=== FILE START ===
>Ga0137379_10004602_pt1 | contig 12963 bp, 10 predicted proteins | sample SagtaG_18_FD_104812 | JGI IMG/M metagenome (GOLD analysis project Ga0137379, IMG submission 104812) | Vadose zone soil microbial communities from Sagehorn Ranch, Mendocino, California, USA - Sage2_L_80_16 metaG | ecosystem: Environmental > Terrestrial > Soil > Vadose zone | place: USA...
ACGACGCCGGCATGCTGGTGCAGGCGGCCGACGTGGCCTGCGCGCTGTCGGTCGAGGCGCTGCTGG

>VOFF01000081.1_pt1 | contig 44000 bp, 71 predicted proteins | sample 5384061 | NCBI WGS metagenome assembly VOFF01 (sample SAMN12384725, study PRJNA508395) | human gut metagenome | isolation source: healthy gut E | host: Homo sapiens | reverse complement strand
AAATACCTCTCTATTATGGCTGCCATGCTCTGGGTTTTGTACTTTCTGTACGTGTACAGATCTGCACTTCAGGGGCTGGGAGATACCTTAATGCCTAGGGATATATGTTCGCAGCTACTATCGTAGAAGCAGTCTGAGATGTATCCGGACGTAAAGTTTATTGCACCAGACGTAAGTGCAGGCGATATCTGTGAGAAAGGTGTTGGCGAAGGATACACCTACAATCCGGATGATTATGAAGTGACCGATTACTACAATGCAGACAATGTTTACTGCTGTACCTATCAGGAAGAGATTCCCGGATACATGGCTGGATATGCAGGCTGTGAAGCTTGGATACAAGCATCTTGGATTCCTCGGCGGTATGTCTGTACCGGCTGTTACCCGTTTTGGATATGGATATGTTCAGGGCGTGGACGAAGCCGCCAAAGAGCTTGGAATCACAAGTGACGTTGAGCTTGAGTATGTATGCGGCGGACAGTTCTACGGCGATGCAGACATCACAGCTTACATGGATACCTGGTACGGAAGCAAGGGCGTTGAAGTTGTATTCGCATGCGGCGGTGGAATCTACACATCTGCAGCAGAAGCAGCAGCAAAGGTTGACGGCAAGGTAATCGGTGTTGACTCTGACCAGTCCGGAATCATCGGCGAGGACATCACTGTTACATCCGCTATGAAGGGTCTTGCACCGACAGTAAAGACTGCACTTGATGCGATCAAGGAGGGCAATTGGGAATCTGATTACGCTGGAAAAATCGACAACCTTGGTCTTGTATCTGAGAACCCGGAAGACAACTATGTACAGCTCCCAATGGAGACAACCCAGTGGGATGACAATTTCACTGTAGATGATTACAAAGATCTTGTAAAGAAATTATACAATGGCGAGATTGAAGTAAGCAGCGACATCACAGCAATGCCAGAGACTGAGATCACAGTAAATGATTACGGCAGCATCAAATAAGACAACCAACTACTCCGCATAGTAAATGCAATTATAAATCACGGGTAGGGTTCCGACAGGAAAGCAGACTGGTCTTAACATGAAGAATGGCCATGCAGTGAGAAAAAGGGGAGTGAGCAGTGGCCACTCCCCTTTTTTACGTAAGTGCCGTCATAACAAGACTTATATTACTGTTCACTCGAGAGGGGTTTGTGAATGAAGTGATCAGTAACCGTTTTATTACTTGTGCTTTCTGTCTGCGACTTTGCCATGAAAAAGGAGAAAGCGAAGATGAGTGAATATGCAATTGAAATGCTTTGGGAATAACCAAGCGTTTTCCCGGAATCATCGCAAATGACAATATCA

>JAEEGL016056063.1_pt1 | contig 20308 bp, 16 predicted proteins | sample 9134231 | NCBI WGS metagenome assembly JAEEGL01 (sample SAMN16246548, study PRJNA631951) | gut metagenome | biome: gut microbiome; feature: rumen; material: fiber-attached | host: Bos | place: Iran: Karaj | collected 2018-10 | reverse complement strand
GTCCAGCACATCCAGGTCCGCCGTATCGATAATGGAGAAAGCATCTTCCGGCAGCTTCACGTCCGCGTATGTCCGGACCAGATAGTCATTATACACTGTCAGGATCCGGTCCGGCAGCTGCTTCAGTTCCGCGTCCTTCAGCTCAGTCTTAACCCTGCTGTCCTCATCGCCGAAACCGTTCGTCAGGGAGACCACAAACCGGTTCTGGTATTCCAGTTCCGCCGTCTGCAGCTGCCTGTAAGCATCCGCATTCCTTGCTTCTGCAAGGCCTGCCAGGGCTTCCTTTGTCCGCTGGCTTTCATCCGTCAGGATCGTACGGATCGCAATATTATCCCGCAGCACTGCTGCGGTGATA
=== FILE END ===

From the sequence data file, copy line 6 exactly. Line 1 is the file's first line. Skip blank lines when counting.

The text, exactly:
GTCCAGCACATCCAGGTCCGCCGTATCGATAATGGAGAAAGCATCTTCCGGCAGCTTCACGTCCGCGTATGTCCGGACCAGATAGTCATTATACACTGTCAGGATCCGGTCCGGCAGCTGCTTCAGTTCCGCGTCCTTCAGCTCAGTCTTAACCCTGCTGTCCTCATCGCCGAAACCGTTCGTCAGGGAGACCACAAACCGGTTCTGGTATTCCAGTTCCGCCGTCTGCAGCTGCCTGTAAGCATCCGCATTCCTTGCTTCTGCAAGGCCTGCCAGGGCTTCCTTTGTCCGCTGGCTTTCATCCGTCAGGATCGTACGGATCGCAATATTATCCCGCAGCACTGCTGCGGTGATA